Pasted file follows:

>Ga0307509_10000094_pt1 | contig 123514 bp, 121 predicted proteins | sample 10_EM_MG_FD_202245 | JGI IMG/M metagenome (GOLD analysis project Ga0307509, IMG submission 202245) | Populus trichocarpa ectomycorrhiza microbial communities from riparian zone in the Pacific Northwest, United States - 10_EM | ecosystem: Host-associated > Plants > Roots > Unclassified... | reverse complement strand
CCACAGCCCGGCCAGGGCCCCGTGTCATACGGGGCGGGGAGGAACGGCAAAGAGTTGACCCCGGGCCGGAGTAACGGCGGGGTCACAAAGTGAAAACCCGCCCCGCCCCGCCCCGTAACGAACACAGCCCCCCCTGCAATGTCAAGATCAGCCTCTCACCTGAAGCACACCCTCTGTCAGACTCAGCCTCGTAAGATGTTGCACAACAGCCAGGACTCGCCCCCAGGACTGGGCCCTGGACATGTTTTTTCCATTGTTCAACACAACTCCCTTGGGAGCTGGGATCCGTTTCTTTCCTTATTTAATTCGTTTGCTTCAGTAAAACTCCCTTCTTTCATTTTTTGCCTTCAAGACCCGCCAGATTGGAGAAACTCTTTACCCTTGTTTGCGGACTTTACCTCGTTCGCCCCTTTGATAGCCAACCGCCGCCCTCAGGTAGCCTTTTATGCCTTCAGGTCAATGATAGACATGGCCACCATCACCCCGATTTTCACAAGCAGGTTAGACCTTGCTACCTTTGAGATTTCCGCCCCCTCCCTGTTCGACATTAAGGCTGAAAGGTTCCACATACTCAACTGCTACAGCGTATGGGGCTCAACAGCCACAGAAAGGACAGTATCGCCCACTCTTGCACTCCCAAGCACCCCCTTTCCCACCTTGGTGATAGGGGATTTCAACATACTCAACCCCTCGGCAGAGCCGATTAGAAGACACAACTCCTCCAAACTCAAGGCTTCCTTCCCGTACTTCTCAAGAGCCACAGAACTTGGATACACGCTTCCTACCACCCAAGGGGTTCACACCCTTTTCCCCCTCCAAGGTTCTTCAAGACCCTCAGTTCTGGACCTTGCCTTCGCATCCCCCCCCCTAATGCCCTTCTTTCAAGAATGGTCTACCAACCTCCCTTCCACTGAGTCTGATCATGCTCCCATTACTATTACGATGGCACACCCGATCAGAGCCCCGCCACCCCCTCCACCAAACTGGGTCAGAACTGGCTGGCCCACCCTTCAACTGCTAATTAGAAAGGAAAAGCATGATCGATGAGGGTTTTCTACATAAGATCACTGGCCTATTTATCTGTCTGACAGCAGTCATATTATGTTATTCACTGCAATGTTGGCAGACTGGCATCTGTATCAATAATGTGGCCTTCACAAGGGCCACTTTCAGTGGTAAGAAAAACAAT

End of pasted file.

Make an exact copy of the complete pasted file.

>Ga0307509_10000094_pt1 | contig 123514 bp, 121 predicted proteins | sample 10_EM_MG_FD_202245 | JGI IMG/M metagenome (GOLD analysis project Ga0307509, IMG submission 202245) | Populus trichocarpa ectomycorrhiza microbial communities from riparian zone in the Pacific Northwest, United States - 10_EM | ecosystem: Host-associated > Plants > Roots > Unclassified... | reverse complement strand
CCACAGCCCGGCCAGGGCCCCGTGTCATACGGGGCGGGGAGGAACGGCAAAGAGTTGACCCCGGGCCGGAGTAACGGCGGGGTCACAAAGTGAAAACCCGCCCCGCCCCGCCCCGTAACGAACACAGCCCCCCCTGCAATGTCAAGATCAGCCTCTCACCTGAAGCACACCCTCTGTCAGACTCAGCCTCGTAAGATGTTGCACAACAGCCAGGACTCGCCCCCAGGACTGGGCCCTGGACATGTTTTTTCCATTGTTCAACACAACTCCCTTGGGAGCTGGGATCCGTTTCTTTCCTTATTTAATTCGTTTGCTTCAGTAAAACTCCCTTCTTTCATTTTTTGCCTTCAAGACCCGCCAGATTGGAGAAACTCTTTACCCTTGTTTGCGGACTTTACCTCGTTCGCCCCTTTGATAGCCAACCGCCGCCCTCAGGTAGCCTTTTATGCCTTCAGGTCAATGATAGACATGGCCACCATCACCCCGATTTTCACAAGCAGGTTAGACCTTGCTACCTTTGAGATTTCCGCCCCCTCCCTGTTCGACATTAAGGCTGAAAGGTTCCACATACTCAACTGCTACAGCGTATGGGGCTCAACAGCCACAGAAAGGACAGTATCGCCCACTCTTGCACTCCCAAGCACCCCCTTTCCCACCTTGGTGATAGGGGATTTCAACATACTCAACCCCTCGGCAGAGCCGATTAGAAGACACAACTCCTCCAAACTCAAGGCTTCCTTCCCGTACTTCTCAAGAGCCACAGAACTTGGATACACGCTTCCTACCACCCAAGGGGTTCACACCCTTTTCCCCCTCCAAGGTTCTTCAAGACCCTCAGTTCTGGACCTTGCCTTCGCATCCCCCCCCCTAATGCCCTTCTTTCAAGAATGGTCTACCAACCTCCCTTCCACTGAGTCTGATCATGCTCCCATTACTATTACGATGGCACACCCGATCAGAGCCCCGCCACCCCCTCCACCAAACTGGGTCAGAACTGGCTGGCCCACCCTTCAACTGCTAATTAGAAAGGAAAAGCATGATCGATGAGGGTTTTCTACATAAGATCACTGGCCTATTTATCTGTCTGACAGCAGTCATATTATGTTATTCACTGCAATGTTGGCAGACTGGCATCTGTATCAATAATGTGGCCTTCACAAGGGCCACTTTCAGTGGTAAGAAAAACAAT